Sam Gustin has an interesting profile of Glam Media’s Samir Arora today, saying that he’s in a battle with iVillage to become "the Web’s most popular site for women". But really Glam Media behaves in many ways much less like a site and much more like an ad network. If you have a popular knitting blog, there’s a good chance that Glam will sign you up and serve ads up on your site:
The company has partnered with hundreds of special-interest sites, some of them very small and others extremely light on actual content, to display its advertising (Glam does run and produce content for about a dozen channels on Glam.com, but together these only generate about one quarter of the entire network’s traffic).
Ad networks like Glam’s are a great way for bloggers to monetize their readers without having to try to sell advertising themselves; in the econoblogosphere, Forbes.com is continually threatening to launch its own Business and Financial Blog Network along similar lines. The difference is how you count the pageviews of the bloggers in the network. Do you just sell ads on their behalf, and offer advertisers a large and diverse inventory of adspace? Or do you, as Glam Media does, claim that if you’re selling ads on those blogs then you can count those pageviews as your own?
The distinction comes down to what it is that publishers do. If you think the main thing they do is sell ads, then Glam is probably beating iVillage right now. If you think the main thing they do is publish content, then really iVillage is still easily beating Glam, since most of the ads that Glam sells do not run against Glam’s own content.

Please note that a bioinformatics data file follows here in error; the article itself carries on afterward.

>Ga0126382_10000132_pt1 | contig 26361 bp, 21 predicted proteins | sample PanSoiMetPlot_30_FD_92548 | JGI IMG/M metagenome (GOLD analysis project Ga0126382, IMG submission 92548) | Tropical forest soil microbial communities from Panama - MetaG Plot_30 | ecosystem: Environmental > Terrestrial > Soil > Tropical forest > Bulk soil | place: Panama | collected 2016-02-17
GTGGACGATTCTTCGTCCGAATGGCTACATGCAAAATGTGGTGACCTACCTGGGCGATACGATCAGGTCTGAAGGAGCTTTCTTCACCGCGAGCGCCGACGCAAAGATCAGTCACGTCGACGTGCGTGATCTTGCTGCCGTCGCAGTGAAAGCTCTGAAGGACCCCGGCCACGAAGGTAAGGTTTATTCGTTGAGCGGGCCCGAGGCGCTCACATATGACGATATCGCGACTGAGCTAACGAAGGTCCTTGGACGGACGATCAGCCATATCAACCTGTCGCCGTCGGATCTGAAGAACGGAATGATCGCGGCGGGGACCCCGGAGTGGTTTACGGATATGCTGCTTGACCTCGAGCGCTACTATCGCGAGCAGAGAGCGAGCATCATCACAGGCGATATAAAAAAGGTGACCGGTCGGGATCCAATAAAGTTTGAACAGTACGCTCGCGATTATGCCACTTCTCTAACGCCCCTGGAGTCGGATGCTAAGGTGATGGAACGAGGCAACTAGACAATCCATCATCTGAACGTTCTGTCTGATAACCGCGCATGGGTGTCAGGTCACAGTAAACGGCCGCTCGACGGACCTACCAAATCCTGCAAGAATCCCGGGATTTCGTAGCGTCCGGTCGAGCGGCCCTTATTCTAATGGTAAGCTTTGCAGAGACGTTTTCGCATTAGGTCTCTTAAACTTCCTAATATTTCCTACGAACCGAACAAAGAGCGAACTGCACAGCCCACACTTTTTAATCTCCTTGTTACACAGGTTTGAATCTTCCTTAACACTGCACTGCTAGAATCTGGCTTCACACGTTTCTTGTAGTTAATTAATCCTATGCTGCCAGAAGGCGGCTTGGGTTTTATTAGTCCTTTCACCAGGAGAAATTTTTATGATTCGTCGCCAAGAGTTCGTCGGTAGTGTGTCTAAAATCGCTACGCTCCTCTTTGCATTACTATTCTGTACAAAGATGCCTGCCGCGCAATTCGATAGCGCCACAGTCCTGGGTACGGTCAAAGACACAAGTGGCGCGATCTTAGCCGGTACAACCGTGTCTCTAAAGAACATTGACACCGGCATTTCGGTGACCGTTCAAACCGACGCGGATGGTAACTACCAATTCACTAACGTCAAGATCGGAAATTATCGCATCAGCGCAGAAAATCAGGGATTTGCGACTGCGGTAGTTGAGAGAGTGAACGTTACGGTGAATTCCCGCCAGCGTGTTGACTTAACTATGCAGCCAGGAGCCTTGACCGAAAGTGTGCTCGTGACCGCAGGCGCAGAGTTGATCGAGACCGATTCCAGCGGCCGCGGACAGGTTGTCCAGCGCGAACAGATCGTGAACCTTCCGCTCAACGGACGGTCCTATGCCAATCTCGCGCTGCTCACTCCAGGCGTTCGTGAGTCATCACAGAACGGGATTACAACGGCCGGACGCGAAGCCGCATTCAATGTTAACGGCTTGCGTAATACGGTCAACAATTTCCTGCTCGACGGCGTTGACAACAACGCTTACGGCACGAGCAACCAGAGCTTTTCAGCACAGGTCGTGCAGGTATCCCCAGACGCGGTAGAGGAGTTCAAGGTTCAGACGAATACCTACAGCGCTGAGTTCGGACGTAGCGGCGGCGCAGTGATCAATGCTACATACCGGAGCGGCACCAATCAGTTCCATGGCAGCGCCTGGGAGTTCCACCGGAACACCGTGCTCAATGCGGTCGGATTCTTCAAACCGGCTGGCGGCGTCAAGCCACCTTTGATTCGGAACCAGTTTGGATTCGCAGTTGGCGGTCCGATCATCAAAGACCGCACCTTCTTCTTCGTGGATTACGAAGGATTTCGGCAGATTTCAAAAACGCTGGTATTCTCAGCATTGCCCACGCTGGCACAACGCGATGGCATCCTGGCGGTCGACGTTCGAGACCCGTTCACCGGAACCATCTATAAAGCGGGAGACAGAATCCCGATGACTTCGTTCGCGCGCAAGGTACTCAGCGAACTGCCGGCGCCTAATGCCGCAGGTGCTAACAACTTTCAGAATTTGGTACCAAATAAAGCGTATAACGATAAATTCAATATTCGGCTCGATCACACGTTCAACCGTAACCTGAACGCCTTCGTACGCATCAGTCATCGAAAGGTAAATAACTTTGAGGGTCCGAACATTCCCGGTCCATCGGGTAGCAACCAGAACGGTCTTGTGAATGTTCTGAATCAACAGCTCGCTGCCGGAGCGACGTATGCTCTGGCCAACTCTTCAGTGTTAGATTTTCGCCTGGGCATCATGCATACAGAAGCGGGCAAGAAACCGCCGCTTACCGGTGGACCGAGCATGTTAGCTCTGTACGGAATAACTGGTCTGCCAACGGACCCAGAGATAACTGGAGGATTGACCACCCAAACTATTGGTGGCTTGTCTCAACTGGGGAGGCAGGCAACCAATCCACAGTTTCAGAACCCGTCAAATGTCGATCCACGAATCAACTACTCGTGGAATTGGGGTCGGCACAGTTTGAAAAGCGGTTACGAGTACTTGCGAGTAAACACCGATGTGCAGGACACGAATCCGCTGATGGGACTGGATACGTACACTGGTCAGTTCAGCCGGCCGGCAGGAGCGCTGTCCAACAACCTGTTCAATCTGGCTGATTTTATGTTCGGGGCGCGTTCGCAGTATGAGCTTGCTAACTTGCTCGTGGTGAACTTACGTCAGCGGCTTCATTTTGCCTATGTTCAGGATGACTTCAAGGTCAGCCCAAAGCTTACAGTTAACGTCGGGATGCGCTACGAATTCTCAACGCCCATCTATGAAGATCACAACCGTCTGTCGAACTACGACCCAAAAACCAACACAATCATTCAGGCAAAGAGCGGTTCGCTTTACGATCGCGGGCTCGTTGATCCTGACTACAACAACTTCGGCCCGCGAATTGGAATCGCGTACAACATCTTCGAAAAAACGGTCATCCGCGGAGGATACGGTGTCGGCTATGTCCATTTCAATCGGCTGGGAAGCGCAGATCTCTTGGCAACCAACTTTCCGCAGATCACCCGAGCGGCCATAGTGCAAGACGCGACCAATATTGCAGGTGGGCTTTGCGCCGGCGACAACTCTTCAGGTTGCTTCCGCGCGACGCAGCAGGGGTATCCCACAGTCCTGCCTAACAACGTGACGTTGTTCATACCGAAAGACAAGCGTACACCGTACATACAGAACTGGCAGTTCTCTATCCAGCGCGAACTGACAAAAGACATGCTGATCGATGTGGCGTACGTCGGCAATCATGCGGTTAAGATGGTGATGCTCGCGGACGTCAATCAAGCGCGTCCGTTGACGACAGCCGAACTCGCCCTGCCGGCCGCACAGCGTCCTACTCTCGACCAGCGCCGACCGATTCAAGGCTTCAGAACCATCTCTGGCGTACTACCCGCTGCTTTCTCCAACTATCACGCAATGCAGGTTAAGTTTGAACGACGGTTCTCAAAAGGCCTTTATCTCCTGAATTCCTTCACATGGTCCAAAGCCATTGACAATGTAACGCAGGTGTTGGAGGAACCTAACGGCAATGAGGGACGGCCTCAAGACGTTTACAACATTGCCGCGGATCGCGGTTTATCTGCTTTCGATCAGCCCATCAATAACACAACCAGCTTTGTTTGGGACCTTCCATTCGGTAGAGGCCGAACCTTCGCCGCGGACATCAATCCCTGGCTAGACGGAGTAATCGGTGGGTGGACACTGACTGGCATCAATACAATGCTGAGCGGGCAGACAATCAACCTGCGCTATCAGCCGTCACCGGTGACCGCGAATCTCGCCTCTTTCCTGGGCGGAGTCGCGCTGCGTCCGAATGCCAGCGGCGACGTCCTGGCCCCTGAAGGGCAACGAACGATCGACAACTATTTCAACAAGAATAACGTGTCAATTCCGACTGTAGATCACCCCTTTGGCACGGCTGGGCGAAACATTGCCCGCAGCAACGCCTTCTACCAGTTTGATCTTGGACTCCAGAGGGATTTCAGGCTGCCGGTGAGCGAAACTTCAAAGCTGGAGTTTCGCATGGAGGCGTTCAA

The big difference between an ad network and a real published website is that ad networks make much less money per pageview, and not only because they have to share their revenue with their content providers. Gustin reports that Glam had revenues of $25 million in 2007. If you look at the Glam Media website, it claims "more than half a billion page views per month" and features a pageview graph growing from about 200 million in February to about 1 billion in November. So let’s say that Glam got 500 million pageviews per month on average in 2007, for a total of 6 billion for the year. If it made $25 million off those 6 billion pageviews, that works out to just over $4 per thousand pageviews. And if it serves up two ads per page, then that means it’s getting, in revenue, a CPM of about $2 per ad. Which is not exactly what it’s telling Gustin:
Glam Media, on the other hand, says it charges $8 to $15 C.P.M. rates for its partner sites and $15 to $35 for its owned-and-operated sites (iVillage executives privately question whether Glam really gets such high C.P.M.’s for its traffic).
You can see why those CPMs are being questioned. If Glam Media got a $15 CPM on average, with 2 ads per page, and 6 billion pageviews in 2007, it would have earned not $25 million but $180 million in 2007. Quite a difference.